The 1p piece is useless, but it is less than half a century since it was bright and new
Philip Hammond has hastened to put the penny’s review behind him (WWarby CC BY-2.0)
The decimal penny’s review should write itself: this coin is not worth picking up in the street. As a store of value and a medium of exchange, it is useless. It costs the Royal Mint more to make than it will buy — or would buy, in any shop that hasn’t phased it out. Some of this coinage is thrown away, some accumulates in bottles to be palmed off on charities, who would grumble if we did away with it. Why don’t we just let it die a natural death?
Philip Hammond has hastened to put his review behind him. Yet it is less than half a century since this penny was bright and new. Out went the traditional penny — the D (from the Latin: denarius) in £sd, which stood for pounds, shillings and pence. In came, at last, a modern decimal currency.
Plantagenet Palliser, Trollope’s Chancellor, had vainly dreamt of it. He could not make the farthing — a neat little coin, worth a quarter of a penny — fit into it. His successor gave us a coin without a plural: 3d had been threepence, but 3p became three pee. Worse still, its purchasing power drained away. The change had weakened our mental resistance to rising prices, and within five years inflation had reached 26 per cent.
Within the Bank of England, an unsung hero called John De Loynes saw this coming. He had stabilised the Gambia’s currency around a four-shilling coin, with two crocodiles chasing each other round the rim. Gambians, he thought, would like to bet on one crocodile catching the other up. They were used to a four-shilling unit, they had no need for a decimal currency — and, in any case, inflation was decimalising the world’s currencies quite fast enough without central bankers joining in.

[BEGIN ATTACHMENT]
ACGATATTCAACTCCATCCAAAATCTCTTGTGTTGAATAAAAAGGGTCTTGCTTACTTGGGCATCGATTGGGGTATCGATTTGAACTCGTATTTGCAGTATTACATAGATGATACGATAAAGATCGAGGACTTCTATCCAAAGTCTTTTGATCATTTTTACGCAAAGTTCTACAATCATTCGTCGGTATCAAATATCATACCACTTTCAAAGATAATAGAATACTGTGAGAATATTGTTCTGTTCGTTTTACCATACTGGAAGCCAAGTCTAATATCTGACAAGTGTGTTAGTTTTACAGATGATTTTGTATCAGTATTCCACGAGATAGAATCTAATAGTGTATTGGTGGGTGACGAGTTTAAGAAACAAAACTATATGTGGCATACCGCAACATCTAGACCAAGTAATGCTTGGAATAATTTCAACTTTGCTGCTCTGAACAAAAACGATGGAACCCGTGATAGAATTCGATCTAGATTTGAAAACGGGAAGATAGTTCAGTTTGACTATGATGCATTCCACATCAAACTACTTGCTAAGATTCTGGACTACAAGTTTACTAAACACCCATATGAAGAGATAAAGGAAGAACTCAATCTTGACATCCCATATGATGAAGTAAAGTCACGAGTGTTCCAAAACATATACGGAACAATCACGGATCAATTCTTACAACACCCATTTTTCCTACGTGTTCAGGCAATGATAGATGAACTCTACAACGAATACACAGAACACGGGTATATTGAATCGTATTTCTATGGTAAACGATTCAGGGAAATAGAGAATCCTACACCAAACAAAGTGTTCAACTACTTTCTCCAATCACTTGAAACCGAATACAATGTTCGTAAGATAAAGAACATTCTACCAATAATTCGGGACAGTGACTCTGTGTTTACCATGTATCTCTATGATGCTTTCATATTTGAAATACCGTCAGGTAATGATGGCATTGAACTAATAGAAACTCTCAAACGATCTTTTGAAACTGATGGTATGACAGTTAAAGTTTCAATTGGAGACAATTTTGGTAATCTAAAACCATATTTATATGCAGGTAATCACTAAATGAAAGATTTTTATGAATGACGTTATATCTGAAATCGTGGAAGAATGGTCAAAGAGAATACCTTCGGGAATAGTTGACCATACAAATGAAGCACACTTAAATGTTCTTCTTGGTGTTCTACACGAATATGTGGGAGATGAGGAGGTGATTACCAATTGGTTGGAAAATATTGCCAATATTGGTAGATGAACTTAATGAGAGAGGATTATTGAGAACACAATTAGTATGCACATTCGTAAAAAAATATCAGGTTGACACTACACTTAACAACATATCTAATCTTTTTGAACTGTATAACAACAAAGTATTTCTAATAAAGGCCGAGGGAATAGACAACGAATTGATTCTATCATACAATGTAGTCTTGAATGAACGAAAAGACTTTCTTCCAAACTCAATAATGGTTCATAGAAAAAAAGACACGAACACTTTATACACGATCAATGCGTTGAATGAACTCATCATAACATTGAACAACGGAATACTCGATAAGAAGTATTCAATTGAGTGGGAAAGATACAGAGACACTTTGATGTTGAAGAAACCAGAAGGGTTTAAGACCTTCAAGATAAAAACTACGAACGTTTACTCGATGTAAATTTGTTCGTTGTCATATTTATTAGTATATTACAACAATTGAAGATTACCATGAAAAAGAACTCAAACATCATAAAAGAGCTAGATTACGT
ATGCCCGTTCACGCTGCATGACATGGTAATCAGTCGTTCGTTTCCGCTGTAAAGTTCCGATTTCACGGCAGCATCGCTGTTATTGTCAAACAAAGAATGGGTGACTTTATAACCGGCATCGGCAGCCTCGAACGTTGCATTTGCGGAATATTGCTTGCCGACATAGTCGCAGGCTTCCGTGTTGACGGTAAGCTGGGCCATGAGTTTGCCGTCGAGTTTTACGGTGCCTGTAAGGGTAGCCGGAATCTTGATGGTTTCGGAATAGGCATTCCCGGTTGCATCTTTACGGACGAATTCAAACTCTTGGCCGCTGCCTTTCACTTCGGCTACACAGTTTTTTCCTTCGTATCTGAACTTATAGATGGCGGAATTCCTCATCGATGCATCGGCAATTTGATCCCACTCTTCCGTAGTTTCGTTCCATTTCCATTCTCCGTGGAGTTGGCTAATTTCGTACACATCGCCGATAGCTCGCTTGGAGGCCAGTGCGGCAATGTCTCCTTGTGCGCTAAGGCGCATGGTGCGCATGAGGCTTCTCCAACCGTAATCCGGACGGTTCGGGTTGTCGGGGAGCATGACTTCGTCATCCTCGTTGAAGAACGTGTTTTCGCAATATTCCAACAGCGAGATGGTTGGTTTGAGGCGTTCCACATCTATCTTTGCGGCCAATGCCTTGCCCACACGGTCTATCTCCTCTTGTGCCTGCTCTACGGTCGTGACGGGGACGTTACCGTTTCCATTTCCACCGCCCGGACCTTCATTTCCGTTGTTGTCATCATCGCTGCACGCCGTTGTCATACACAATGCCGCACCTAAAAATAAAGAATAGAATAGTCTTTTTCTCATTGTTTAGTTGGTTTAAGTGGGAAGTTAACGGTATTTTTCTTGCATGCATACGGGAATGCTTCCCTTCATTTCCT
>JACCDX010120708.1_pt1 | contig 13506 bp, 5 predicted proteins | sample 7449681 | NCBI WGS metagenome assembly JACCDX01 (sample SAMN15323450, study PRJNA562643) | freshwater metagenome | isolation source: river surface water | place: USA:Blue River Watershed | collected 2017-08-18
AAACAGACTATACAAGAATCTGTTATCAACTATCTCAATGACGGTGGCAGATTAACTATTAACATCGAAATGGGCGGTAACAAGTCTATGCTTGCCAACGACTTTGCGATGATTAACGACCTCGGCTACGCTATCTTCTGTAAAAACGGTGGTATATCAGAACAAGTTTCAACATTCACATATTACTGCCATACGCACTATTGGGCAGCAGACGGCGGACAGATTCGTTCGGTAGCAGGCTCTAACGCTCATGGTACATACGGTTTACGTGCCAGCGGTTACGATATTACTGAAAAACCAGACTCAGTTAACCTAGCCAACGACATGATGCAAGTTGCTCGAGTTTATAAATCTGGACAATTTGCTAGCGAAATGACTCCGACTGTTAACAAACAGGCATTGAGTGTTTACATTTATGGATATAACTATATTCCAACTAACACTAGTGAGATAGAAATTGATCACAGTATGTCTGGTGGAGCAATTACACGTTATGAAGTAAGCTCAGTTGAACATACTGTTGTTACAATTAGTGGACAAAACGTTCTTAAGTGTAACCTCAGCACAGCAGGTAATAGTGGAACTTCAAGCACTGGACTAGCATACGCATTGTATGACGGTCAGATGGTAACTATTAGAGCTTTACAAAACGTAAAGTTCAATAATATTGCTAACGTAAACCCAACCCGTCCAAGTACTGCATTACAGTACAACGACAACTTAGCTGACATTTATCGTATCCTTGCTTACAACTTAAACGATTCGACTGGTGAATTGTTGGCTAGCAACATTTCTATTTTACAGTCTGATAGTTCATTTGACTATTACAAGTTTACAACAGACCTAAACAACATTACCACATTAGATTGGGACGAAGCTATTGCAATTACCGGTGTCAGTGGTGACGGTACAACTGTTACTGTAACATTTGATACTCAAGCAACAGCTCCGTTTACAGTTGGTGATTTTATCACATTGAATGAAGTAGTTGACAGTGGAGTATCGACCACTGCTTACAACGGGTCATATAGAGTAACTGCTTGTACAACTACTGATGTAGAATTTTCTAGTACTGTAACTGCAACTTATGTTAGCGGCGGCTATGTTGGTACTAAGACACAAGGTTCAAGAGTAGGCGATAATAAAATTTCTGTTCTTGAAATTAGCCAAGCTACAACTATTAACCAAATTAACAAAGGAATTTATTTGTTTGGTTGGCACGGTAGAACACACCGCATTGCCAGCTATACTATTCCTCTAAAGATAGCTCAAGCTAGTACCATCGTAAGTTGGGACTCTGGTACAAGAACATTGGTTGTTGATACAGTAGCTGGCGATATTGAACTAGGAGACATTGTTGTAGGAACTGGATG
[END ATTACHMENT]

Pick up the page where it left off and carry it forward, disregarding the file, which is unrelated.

This went down like a bad oyster with his seniors at the Bank. How dare he cast doubt on Britain’s monetary modernisation? But inflation had already solved Palliser’s problem by seeing off the farthing, the threepenny bit and the “silver” sixpence followed, and today the shilling, in its new guise as a five-pee piece, is the lowest coin of any practical use. How long will it last at today’s rate of inflation? Don’t expect the next review to tell us.